The NRA has illustrated its ability to stop a bill in its tracks many times in the General Assembly. So unless the sponsor, Chicago Democratic Rep. Michael Zalewski, can work out a deal with the group, it could be a tough battle. The legislation is scheduled for a House committee hearing on Tuesday. 

Committee Hearings
Several issues are scheduled for “subject matter only” hearings during the veto session. That means witnesses will likely come in to testify and lawmakers can ask questions, but no committee vote is taken on legislation.

  • Gambling expansion It seems unlikely that lawmakers will vote on a gaming bill during the veto session, but there is a House hearing on the topic scheduled for Wednesday. Quinn has not said that he would give a gaming bill the same treatment as an ADM tax break if it landed on his desk before pension reform. However, he has warned lawmakers in the past not get distracted by the “shiny object” of a gambling expansion when he feels they should be working to get pension changes passed. He has vetoed two gambling bills in the past and said last year that he could only approve one if it had strict regulations and the money went to education.
  • Budgetary issues Several House budget committees are holding hearings on potential supplemental appropriations. It is the time of year when agencies tend to come to lawmakers looking to patch budget holes. Union leaders may also be seeking an appropriation for workers’ back pay from raises there were promised but did not receive. Quinn’s budget staff has said that workers should get the money under a new deal the state made with the unions. However, House Speaker Michael Madigan seems less than warm to the idea. Since there are no bills drafted and in committee, it seems more likely that such budget issues might be tackled in January. Quinn may also be reluctant to sign more spending unless pension changes pass.
  • Paint disposal One hearing that may lead to legislation down the road is scheduled for November 4. Lawmakers are looking to create a program to ensure that paint is properly disposed of in the state. Holmes, who sponsors the Paint Stewardship Act, said the committee is seeking input and hopes to get an end product that sellers and industry can agree to. Under such a plan, a small fee would be added to the cost of paint, and the money would be used to set up the program. Holmes cautions that the idea is still in a very early stage and could see major changes as the process continues. “What we want to do is have everyone on board with it,” she said.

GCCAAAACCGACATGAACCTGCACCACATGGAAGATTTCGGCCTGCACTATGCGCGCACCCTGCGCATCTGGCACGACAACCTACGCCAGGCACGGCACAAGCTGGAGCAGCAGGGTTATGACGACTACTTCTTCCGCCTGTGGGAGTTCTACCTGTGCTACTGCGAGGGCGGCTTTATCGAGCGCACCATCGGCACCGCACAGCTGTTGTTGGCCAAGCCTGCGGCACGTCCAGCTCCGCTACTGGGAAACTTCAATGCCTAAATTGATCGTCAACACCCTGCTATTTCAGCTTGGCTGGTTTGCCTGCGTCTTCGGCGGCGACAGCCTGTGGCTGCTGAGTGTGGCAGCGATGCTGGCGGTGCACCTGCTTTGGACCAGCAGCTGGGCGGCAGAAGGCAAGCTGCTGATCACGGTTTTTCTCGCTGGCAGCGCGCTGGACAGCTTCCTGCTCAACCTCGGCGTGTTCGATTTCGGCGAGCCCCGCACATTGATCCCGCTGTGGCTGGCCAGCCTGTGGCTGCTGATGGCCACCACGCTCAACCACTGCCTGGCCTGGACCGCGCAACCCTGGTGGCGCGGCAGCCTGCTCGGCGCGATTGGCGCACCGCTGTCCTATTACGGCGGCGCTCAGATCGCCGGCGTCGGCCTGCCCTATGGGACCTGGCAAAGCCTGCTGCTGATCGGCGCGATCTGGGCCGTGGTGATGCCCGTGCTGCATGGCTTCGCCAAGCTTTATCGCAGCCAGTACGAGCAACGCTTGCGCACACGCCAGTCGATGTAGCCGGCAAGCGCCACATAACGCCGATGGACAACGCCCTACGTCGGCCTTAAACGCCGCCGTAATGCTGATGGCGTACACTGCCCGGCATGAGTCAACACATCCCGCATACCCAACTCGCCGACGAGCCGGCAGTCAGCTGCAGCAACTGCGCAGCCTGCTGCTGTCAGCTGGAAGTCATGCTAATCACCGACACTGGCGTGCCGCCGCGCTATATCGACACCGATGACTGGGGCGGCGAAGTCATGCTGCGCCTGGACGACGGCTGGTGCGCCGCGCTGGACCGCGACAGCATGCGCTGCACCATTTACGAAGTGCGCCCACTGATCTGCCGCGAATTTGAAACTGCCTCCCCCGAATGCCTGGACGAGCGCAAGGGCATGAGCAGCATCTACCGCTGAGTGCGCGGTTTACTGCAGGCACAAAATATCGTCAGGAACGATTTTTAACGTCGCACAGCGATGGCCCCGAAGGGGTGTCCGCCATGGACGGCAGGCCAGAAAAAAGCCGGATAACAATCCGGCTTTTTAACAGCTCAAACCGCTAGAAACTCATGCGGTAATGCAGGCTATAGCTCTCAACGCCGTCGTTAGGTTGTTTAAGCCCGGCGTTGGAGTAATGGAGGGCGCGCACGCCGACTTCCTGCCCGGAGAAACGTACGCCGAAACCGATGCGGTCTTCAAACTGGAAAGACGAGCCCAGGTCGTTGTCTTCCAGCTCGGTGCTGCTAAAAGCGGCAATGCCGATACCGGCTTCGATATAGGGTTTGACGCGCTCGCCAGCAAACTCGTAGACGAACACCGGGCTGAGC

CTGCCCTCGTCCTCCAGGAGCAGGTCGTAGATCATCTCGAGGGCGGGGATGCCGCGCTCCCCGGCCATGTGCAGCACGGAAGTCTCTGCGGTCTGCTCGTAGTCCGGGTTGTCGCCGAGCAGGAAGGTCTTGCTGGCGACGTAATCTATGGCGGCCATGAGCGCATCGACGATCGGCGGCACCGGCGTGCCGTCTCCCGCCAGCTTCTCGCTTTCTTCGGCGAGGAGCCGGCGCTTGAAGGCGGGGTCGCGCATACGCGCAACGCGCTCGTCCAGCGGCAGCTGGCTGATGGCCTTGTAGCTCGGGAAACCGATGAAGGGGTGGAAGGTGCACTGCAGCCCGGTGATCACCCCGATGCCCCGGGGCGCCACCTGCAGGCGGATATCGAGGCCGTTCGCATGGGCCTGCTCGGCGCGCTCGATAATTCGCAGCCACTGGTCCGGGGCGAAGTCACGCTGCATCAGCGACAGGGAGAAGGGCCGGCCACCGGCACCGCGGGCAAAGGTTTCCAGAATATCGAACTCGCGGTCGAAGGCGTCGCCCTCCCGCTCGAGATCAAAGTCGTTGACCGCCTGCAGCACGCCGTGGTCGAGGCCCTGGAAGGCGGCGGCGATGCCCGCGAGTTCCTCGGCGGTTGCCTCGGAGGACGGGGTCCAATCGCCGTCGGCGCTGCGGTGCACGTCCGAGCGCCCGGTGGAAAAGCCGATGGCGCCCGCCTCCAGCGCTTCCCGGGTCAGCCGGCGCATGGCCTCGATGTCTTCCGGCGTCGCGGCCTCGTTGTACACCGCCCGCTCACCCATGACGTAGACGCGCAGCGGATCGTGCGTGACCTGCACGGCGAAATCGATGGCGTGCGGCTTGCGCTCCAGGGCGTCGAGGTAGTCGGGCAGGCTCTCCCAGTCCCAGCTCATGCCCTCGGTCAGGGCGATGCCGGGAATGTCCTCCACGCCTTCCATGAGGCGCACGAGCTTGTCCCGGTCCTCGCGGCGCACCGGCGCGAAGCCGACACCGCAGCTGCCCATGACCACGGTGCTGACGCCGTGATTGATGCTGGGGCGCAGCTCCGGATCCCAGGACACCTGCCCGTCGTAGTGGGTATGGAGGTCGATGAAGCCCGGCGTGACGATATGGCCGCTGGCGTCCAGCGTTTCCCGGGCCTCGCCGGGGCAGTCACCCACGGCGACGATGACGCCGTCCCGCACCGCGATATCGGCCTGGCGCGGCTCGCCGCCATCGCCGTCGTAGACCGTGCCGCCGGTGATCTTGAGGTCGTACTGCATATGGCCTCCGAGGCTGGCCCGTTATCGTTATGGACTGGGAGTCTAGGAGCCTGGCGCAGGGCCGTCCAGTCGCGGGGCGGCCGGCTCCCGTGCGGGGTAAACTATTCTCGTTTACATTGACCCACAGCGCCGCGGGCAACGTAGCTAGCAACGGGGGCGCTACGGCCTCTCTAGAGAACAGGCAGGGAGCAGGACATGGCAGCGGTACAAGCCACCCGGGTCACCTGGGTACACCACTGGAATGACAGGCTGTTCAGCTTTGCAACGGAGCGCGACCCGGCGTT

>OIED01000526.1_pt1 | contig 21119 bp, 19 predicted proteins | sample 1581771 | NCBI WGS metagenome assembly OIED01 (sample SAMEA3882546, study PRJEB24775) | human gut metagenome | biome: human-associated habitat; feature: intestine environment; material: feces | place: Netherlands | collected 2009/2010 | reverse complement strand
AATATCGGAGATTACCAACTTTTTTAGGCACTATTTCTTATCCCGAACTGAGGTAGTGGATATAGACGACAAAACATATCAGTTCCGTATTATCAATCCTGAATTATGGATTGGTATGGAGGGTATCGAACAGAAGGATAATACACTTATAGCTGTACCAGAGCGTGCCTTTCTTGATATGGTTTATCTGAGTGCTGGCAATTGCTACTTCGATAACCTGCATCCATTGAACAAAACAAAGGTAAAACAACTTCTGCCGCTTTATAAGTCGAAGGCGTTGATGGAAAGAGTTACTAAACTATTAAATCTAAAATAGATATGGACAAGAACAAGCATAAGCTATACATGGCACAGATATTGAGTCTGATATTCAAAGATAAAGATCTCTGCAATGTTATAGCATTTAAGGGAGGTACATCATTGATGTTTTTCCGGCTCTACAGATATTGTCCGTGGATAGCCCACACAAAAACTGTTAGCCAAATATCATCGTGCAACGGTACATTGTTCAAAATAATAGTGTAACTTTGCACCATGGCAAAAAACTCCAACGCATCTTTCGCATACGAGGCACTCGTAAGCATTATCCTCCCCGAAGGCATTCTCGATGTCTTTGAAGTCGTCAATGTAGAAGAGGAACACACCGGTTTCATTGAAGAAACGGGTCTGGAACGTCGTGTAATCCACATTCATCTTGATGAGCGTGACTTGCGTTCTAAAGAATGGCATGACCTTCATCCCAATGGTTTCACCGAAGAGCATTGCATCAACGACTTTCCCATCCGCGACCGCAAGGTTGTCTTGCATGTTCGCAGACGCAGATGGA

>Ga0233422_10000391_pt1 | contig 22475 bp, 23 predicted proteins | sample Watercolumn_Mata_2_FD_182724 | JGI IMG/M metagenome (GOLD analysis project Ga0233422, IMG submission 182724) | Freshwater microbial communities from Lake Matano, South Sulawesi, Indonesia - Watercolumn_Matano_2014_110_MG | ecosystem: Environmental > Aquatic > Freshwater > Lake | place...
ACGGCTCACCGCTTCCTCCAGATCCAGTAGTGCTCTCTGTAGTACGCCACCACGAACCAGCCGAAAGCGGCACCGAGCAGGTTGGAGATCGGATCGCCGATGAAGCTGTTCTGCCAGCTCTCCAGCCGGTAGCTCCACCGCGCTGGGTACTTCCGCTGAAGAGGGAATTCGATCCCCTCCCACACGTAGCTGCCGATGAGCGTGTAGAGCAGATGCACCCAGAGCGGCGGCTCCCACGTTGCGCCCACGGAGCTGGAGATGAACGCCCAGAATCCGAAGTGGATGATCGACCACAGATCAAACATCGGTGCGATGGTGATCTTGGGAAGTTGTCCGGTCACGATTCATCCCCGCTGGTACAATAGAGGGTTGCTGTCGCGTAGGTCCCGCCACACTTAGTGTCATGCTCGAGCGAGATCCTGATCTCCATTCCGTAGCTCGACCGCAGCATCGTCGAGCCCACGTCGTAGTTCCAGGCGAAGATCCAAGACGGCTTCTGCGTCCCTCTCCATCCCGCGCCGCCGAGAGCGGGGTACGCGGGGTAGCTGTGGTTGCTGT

• Retiree health care The Commission on Government Forecasting and Accountability is scheduled to hold a hearing on state retiree health benefits on Wednesday morning. We will have coverage on the blog.
Committee hearings are also scheduled on the topics of college affordability, performance-based funding for universities and giving underfunded K-12 schools a break from some statutory requirements. There will be a lot going on this week, but time will tell if much actually gets done. All those hearings may be in part window dressing because much of the big legislation will not be ready for prime time until the final week of veto session in November. Lawmakers may also not be too excited to jump onto controversial bills this week when they can always put the votes off for two more weeks. However, if a sponsor thinks the votes are lined up for a bill, he or she will want to call it before anyone has time for a change of heart.